The report also provides new information on homeschooled students’ use of online courses. According to the report, roughly one-tenth of elementary school students (11%) and one-third of middle school (35%) and high school (34%) students took online courses. A number of studies conducted in recent years have found that children enrolled in online public school programs do not succeed as well as students who attend a brick-and-mortar public school. Whether this holds true for homeschooled students, who may use online programs to augment other learning, is unclear, and merits further research. “While online courses can give homeschooled students access to course materials they might otherwise lack, there is no substitute for face-to-face interaction between students and their peers, students and their teacher/parents, hands-on science experiments, or field trips,” said Coleman. “Online teachers can be a vital resource for children who have no other person to go to, but children need in-person access to mandatory reporters and role models as well.”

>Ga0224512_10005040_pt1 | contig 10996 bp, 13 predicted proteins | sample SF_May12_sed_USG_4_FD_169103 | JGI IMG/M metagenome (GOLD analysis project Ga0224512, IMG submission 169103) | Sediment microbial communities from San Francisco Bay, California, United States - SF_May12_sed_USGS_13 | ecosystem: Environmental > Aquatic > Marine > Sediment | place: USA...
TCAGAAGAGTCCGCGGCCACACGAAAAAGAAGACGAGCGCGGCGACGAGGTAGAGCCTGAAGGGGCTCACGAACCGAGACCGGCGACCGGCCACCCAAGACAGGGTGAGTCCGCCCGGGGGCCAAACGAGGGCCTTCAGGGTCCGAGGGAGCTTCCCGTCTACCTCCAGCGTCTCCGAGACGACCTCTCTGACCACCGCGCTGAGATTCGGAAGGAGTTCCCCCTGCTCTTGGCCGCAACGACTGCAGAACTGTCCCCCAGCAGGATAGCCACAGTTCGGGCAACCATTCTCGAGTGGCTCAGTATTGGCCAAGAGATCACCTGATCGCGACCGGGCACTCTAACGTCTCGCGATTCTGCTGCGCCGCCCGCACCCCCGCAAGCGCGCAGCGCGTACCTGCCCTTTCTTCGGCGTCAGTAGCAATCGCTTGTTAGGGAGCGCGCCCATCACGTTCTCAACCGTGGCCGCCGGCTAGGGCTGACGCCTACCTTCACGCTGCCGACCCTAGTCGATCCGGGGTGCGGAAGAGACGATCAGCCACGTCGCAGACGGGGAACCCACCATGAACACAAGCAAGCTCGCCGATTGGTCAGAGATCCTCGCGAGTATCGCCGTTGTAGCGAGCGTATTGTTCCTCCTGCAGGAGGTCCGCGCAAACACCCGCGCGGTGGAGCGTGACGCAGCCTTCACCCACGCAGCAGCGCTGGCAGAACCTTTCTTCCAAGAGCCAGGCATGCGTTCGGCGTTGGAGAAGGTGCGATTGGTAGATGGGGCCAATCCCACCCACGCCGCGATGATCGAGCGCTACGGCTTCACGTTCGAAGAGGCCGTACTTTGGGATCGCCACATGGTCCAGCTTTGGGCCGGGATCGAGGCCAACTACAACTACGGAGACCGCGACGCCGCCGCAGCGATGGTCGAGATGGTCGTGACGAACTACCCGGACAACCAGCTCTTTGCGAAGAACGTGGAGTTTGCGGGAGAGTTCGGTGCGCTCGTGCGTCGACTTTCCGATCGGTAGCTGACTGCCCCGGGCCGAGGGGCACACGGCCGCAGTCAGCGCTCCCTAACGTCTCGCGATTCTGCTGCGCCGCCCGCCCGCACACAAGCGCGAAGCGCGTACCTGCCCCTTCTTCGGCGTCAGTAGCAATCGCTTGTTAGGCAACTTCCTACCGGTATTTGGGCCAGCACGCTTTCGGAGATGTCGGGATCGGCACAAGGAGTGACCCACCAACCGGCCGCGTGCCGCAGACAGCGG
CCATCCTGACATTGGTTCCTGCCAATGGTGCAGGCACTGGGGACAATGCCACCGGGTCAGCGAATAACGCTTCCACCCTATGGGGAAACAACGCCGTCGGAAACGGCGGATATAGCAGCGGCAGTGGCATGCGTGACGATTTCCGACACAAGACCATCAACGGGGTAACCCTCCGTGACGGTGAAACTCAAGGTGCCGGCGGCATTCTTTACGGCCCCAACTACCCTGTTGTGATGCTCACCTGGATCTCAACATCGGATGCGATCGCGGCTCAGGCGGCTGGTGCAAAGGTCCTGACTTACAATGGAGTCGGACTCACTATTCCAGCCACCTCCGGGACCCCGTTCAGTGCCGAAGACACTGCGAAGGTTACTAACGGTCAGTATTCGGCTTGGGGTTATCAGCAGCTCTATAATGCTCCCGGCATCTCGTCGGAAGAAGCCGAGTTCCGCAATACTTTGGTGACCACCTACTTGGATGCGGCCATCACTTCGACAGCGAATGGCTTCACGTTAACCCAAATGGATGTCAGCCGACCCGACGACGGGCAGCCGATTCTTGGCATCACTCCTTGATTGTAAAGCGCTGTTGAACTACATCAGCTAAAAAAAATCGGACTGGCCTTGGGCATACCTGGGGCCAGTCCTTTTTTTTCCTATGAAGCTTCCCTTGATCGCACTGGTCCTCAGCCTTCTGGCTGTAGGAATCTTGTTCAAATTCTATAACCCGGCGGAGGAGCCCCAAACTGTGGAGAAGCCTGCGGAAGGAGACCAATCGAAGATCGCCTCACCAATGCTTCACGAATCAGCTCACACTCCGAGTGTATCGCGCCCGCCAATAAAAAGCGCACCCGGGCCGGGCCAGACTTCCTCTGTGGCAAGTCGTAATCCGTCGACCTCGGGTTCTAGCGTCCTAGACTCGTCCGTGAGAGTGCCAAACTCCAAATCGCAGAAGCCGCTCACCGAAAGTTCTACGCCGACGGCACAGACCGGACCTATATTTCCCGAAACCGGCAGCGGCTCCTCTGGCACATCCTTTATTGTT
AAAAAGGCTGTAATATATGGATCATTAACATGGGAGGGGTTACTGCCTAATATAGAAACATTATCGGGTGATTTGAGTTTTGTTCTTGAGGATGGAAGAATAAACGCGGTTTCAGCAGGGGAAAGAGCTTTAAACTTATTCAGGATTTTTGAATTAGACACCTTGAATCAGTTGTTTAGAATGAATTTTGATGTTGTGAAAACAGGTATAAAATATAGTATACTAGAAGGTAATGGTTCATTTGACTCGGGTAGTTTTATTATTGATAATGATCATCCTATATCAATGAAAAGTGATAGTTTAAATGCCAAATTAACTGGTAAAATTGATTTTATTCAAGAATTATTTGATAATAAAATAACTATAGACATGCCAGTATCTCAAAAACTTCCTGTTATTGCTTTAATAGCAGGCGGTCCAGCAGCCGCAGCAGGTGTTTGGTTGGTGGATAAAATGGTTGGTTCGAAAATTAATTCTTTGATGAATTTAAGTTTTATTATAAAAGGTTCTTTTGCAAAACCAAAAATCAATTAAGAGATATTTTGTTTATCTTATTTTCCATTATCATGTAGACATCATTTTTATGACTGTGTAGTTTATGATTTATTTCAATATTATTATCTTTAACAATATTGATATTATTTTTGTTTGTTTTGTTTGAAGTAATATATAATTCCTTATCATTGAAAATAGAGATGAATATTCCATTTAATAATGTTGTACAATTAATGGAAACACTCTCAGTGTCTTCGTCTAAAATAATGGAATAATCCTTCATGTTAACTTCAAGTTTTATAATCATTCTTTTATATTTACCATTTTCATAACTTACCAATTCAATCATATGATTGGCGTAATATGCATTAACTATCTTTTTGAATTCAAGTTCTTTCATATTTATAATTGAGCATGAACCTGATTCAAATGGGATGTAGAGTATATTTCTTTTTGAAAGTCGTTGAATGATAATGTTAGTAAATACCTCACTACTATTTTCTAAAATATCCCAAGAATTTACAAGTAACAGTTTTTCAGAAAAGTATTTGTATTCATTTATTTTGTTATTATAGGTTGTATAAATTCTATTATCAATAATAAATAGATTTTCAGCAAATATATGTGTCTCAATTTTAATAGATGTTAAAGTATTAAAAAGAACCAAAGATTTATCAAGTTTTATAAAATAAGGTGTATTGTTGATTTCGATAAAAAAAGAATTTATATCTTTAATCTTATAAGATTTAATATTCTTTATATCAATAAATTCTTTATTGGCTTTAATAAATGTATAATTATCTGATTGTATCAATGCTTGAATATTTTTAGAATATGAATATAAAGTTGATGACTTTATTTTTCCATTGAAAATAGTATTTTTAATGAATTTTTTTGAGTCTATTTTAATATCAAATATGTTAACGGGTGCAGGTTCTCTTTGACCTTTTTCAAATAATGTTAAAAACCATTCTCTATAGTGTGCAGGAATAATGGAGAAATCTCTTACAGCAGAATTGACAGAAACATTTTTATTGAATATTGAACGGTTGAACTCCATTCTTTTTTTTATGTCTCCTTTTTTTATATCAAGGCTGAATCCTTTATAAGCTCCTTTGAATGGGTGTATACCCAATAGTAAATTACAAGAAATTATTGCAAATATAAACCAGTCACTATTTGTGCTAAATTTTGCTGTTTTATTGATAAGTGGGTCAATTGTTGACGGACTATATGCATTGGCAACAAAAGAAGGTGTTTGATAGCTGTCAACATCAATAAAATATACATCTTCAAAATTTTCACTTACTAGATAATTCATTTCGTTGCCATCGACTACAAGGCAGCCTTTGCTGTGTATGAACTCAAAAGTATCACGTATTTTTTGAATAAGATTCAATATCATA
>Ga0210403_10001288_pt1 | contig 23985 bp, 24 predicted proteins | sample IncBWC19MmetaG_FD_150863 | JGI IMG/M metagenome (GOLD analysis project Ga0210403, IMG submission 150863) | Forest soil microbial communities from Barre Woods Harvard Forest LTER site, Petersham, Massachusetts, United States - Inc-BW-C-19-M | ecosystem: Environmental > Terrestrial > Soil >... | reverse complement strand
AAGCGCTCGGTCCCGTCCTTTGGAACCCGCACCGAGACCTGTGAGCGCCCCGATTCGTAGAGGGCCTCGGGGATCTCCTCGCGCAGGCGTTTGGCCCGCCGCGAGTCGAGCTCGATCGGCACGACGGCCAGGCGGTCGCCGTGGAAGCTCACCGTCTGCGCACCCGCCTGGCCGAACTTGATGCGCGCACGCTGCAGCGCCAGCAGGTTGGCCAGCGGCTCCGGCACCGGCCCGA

According to the report, the number of families choosing homeschooling appears to be growing at a slower rate than it did in the early to mid 2000s. The NCES estimates that while homeschooling grew 32% between 2003 and 2007, it grew only 17% between 2007 and 2012. State-level data backs this up. Robert Lyon of the International Center for Home Education Research reported earlier this month that of the nine states that release homeschool enrollment data, the number of students homeschooled increased in six and decreased in three. “In the past, the rate of homeschooling grew as new families found out about it, but today’s parents are already familiar with homeschooling,” noted Coleman. “It makes sense that the growth rate would level out as homeschooling becomes more well-known; homeschooling is not for everyone, and most parents with the ability to homeschool and interest in doing so have heard of it by now.”